USDA forecasts a record-setting year for South Dakota ag production
The United States Department of Agricultural forecasts an overall increase in crop production in South Dakota this year.
The USDA predicts a record year for corn production in the state. The department expects of 850 million bushels of corn. That is an increase of 28% percent over last year.
Doug Sombke is the President of South Dakota Farmers Union. He said a large yield in corn sometimes means less money for the farmer.
“It lowers the price the farmers are paid. Quite dramatically actually. Matter of fact, even the premiums that everyone expects from ethanol plants has gone down. I know elevators that are paying more than the ethanol plants right now,” said Sombke.
The USDA said soybean production in the state is up 15% percent from last year, with a yield forecast of 44 bushels per acre.
Keith Alverson farms corn and soybeans near Chester. He agrees with USDA’s positive forecasting but said it does not apply to every farmer.
“I think conditions across the state still varied. I know that there is certainly some areas of the state that didn’t have very good yields and really where hit hard with the drought. But, in our area, it was just the timeliness of the rains. We still were behind normal in rainfall, but the rainfall that we did have came at pretty opportune times for crop production. So that was really what set this year apart from last year,” said Alverson.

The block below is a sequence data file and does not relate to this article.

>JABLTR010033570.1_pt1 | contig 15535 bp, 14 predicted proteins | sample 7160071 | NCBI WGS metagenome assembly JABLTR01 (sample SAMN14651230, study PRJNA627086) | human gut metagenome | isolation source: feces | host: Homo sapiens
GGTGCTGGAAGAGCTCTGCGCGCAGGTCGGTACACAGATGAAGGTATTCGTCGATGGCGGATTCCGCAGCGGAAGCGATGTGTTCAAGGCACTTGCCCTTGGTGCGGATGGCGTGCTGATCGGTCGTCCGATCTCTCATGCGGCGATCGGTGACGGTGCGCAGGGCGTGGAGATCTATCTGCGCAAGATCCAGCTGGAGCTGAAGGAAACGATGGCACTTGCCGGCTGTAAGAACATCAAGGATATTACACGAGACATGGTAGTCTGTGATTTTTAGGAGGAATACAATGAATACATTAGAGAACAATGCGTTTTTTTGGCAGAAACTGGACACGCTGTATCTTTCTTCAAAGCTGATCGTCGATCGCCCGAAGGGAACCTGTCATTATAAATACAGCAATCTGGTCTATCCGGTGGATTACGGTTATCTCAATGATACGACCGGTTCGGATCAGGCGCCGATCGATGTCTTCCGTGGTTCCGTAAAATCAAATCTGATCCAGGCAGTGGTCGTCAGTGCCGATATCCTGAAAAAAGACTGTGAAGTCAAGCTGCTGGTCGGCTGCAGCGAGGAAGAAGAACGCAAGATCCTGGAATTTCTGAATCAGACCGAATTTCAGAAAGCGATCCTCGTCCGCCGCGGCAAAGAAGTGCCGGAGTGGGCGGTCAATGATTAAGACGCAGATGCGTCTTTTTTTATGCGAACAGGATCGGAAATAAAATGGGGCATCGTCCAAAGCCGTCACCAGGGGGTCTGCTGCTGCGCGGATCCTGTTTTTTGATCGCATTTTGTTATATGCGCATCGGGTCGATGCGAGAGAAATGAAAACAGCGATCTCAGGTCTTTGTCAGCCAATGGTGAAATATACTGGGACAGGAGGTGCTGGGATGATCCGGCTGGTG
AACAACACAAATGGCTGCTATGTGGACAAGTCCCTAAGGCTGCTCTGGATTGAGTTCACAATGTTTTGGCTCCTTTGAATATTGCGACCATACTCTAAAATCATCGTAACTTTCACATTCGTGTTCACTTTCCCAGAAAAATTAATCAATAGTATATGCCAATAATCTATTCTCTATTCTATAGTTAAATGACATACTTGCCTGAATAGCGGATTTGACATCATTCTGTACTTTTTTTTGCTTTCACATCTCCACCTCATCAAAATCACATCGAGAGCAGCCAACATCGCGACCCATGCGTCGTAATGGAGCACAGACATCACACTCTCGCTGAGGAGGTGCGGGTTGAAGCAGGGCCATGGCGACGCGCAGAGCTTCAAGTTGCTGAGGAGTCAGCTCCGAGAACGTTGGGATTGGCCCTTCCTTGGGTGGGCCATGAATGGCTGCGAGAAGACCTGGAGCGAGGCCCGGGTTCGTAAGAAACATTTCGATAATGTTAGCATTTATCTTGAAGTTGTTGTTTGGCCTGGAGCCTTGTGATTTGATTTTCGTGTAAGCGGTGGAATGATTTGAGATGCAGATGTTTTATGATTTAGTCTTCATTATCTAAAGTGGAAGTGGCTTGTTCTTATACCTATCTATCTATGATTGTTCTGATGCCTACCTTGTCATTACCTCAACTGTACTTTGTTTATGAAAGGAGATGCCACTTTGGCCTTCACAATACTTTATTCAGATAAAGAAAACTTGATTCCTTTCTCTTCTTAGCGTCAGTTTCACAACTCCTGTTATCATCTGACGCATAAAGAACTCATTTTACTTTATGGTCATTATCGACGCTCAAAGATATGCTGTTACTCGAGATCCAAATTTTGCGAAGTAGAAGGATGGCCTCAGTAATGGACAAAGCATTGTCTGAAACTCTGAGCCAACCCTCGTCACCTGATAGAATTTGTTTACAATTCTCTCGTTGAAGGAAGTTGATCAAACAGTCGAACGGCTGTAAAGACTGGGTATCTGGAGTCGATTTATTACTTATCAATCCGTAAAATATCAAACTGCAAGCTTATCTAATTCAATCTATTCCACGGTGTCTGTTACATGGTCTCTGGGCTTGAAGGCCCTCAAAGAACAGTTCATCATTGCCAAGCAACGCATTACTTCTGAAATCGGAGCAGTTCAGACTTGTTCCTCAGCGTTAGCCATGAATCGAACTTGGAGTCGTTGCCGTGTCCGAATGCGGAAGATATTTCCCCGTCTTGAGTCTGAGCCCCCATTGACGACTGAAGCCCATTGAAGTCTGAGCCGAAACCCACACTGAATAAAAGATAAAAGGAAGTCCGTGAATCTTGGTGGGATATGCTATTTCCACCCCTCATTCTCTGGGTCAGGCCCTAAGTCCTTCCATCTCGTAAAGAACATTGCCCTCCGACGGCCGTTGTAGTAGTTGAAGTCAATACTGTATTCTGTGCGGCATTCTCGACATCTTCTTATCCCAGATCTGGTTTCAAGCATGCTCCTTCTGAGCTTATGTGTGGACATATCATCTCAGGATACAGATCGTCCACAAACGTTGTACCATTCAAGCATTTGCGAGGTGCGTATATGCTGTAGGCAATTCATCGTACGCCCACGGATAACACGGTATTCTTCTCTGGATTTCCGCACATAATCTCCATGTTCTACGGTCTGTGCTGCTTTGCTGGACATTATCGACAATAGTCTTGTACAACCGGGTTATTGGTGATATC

Sorghum is an often-overlooked grain that has become increasing popular among producers in the state. The USDA reports sorghum harvest acreage in the state has increased by almost 50% compared to 2022.
Alverson said a contributing factor to this rapid production of sorghum is drought. The crop performs better than others in dry conditions.
“I think folks might look to sorghum to replace corn in those acres, especially as you go to the central part of the state where droughts are a little more frequent. A way to diversify your crop production in the central part of the state,” said Alverson.
The USDA said sorghum production has grown in the state by over 70% percent since last year, with a forecast of 80 bushels per acre.